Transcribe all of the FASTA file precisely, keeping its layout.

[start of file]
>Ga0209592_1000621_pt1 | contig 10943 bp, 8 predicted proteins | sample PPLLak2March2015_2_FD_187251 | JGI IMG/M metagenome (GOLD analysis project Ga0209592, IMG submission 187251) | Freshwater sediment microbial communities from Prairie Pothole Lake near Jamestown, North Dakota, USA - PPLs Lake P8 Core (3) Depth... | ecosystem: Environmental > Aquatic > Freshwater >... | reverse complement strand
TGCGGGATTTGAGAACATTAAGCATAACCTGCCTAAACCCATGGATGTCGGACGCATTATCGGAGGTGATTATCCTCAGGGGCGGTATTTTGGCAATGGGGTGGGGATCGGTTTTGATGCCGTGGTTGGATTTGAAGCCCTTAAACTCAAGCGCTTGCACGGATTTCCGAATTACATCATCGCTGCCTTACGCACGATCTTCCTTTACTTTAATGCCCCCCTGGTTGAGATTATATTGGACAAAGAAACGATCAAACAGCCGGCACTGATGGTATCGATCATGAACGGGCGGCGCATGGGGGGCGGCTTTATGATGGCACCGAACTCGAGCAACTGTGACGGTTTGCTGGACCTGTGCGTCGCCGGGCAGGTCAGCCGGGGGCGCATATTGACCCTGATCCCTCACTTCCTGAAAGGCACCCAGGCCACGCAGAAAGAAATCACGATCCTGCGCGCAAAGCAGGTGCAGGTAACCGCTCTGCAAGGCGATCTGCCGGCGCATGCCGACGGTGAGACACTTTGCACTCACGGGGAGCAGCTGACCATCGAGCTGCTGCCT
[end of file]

>Ga0209592_1000621_pt1 | contig 10943 bp, 8 predicted proteins | sample PPLLak2March2015_2_FD_187251 | JGI IMG/M metagenome (GOLD analysis project Ga0209592, IMG submission 187251) | Freshwater sediment microbial communities from Prairie Pothole Lake near Jamestown, North Dakota, USA - PPLs Lake P8 Core (3) Depth... | ecosystem: Environmental > Aquatic > Freshwater >... | reverse complement strand
TGCGGGATTTGAGAACATTAAGCATAACCTGCCTAAACCCATGGATGTCGGACGCATTATCGGAGGTGATTATCCTCAGGGGCGGTATTTTGGCAATGGGGTGGGGATCGGTTTTGATGCCGTGGTTGGATTTGAAGCCCTTAAACTCAAGCGCTTGCACGGATTTCCGAATTACATCATCGCTGCCTTACGCACGATCTTCCTTTACTTTAATGCCCCCCTGGTTGAGATTATATTGGACAAAGAAACGATCAAACAGCCGGCACTGATGGTATCGATCATGAACGGGCGGCGCATGGGGGGCGGCTTTATGATGGCACCGAACTCGAGCAACTGTGACGGTTTGCTGGACCTGTGCGTCGCCGGGCAGGTCAGCCGGGGGCGCATATTGACCCTGATCCCTCACTTCCTGAAAGGCACCCAGGCCACGCAGAAAGAAATCACGATCCTGCGCGCAAAGCAGGTGCAGGTAACCGCTCTGCAAGGCGATCTGCCGGCGCATGCCGACGGTGAGACACTTTGCACTCACGGGGAGCAGCTGACCATCGAGCTGCTGCCT